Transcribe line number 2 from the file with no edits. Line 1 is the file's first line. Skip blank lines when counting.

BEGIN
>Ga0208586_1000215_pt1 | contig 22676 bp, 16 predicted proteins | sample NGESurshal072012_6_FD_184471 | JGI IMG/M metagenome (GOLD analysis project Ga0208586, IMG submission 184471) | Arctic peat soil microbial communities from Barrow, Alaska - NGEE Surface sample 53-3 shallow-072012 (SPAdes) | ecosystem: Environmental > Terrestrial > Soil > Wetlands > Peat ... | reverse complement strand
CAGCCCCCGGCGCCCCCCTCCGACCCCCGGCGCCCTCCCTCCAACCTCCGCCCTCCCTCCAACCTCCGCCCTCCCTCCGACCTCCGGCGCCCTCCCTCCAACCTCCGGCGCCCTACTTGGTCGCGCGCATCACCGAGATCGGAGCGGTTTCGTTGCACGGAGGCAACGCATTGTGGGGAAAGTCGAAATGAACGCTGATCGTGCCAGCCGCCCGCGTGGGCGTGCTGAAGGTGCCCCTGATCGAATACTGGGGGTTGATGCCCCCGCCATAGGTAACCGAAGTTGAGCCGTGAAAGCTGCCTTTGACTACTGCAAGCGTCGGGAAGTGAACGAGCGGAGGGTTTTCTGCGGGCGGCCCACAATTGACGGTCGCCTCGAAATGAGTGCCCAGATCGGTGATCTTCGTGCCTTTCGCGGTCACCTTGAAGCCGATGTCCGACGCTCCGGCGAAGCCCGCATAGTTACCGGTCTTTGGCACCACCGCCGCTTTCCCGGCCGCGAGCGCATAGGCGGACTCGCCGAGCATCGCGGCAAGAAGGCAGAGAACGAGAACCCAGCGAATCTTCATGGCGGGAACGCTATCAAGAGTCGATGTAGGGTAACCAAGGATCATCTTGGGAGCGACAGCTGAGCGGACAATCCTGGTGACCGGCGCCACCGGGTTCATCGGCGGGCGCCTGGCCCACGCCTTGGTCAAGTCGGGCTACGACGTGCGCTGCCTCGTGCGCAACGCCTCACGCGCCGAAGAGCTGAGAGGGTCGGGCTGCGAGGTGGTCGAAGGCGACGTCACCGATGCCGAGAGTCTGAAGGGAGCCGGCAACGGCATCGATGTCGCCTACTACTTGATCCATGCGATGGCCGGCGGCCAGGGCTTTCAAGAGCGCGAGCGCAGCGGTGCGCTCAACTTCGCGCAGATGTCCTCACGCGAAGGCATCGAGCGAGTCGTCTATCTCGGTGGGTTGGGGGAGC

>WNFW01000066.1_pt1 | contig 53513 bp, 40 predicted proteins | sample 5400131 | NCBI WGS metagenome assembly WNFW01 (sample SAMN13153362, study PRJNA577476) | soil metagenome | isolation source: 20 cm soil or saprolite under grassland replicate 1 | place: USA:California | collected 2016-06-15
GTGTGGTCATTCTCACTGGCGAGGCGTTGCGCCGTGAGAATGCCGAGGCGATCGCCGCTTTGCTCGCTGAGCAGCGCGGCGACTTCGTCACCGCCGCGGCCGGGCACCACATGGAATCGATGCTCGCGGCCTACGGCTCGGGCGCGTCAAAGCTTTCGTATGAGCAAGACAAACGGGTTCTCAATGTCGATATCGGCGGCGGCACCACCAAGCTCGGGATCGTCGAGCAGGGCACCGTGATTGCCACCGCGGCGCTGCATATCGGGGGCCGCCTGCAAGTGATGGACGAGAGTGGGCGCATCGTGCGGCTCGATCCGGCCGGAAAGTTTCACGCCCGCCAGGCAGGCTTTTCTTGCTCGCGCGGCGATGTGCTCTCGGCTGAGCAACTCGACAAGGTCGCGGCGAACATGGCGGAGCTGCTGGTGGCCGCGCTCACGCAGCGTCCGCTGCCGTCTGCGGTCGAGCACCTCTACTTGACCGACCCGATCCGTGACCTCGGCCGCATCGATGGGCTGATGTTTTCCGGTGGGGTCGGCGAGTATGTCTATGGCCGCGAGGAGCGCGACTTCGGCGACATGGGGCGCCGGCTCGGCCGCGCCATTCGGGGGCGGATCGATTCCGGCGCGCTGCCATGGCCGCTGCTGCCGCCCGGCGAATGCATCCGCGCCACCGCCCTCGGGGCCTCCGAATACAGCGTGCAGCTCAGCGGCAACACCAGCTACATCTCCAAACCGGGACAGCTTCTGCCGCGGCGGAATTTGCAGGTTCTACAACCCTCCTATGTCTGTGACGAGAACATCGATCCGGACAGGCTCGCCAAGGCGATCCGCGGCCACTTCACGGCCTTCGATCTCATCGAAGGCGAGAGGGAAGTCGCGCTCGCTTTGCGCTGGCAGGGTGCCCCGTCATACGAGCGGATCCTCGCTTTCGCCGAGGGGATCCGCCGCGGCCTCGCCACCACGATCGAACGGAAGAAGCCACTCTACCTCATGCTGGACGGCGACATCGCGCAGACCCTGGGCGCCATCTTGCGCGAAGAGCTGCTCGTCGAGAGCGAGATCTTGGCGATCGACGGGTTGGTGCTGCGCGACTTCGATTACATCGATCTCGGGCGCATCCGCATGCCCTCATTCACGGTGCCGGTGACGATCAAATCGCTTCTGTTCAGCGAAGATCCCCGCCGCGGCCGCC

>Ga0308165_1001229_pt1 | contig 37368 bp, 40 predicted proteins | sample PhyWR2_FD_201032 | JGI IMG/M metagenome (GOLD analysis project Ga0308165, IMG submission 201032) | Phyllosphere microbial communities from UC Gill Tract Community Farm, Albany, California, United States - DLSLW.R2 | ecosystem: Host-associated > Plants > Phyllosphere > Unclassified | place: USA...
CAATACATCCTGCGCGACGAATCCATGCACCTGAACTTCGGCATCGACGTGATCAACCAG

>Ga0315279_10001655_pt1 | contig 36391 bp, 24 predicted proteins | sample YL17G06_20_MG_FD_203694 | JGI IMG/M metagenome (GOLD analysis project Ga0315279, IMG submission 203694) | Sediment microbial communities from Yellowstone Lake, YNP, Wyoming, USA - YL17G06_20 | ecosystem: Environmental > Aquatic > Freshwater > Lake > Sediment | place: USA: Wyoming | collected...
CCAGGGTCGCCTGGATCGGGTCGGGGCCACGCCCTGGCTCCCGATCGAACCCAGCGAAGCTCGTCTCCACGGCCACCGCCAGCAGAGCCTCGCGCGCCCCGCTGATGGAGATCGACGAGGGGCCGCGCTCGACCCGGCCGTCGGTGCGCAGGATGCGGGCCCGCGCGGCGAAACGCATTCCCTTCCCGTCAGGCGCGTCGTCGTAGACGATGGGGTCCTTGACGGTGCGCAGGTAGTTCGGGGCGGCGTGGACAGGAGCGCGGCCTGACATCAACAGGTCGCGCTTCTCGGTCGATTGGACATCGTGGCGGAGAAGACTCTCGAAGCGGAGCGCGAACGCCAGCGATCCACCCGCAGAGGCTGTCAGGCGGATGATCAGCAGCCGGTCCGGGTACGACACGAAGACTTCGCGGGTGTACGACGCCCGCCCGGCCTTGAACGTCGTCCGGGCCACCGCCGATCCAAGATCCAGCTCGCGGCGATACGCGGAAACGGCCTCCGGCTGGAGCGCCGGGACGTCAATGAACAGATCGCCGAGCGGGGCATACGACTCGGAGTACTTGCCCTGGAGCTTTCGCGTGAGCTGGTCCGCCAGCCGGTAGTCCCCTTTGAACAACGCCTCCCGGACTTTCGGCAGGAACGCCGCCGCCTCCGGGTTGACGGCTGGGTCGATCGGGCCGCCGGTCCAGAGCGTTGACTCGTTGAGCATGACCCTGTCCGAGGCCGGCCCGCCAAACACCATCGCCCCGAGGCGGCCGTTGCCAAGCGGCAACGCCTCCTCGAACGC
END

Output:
CAGCCCCCGGCGCCCCCCTCCGACCCCCGGCGCCCTCCCTCCAACCTCCGCCCTCCCTCCAACCTCCGCCCTCCCTCCGACCTCCGGCGCCCTCCCTCCAACCTCCGGCGCCCTACTTGGTCGCGCGCATCACCGAGATCGGAGCGGTTTCGTTGCACGGAGGCAACGCATTGTGGGGAAAGTCGAAATGAACGCTGATCGTGCCAGCCGCCCGCGTGGGCGTGCTGAAGGTGCCCCTGATCGAATACTGGGGGTTGATGCCCCCGCCATAGGTAACCGAAGTTGAGCCGTGAAAGCTGCCTTTGACTACTGCAAGCGTCGGGAAGTGAACGAGCGGAGGGTTTTCTGCGGGCGGCCCACAATTGACGGTCGCCTCGAAATGAGTGCCCAGATCGGTGATCTTCGTGCCTTTCGCGGTCACCTTGAAGCCGATGTCCGACGCTCCGGCGAAGCCCGCATAGTTACCGGTCTTTGGCACCACCGCCGCTTTCCCGGCCGCGAGCGCATAGGCGGACTCGCCGAGCATCGCGGCAAGAAGGCAGAGAACGAGAACCCAGCGAATCTTCATGGCGGGAACGCTATCAAGAGTCGATGTAGGGTAACCAAGGATCATCTTGGGAGCGACAGCTGAGCGGACAATCCTGGTGACCGGCGCCACCGGGTTCATCGGCGGGCGCCTGGCCCACGCCTTGGTCAAGTCGGGCTACGACGTGCGCTGCCTCGTGCGCAACGCCTCACGCGCCGAAGAGCTGAGAGGGTCGGGCTGCGAGGTGGTCGAAGGCGACGTCACCGATGCCGAGAGTCTGAAGGGAGCCGGCAACGGCATCGATGTCGCCTACTACTTGATCCATGCGATGGCCGGCGGCCAGGGCTTTCAAGAGCGCGAGCGCAGCGGTGCGCTCAACTTCGCGCAGATGTCCTCACGCGAAGGCATCGAGCGAGTCGTCTATCTCGGTGGGTTGGGGGAGC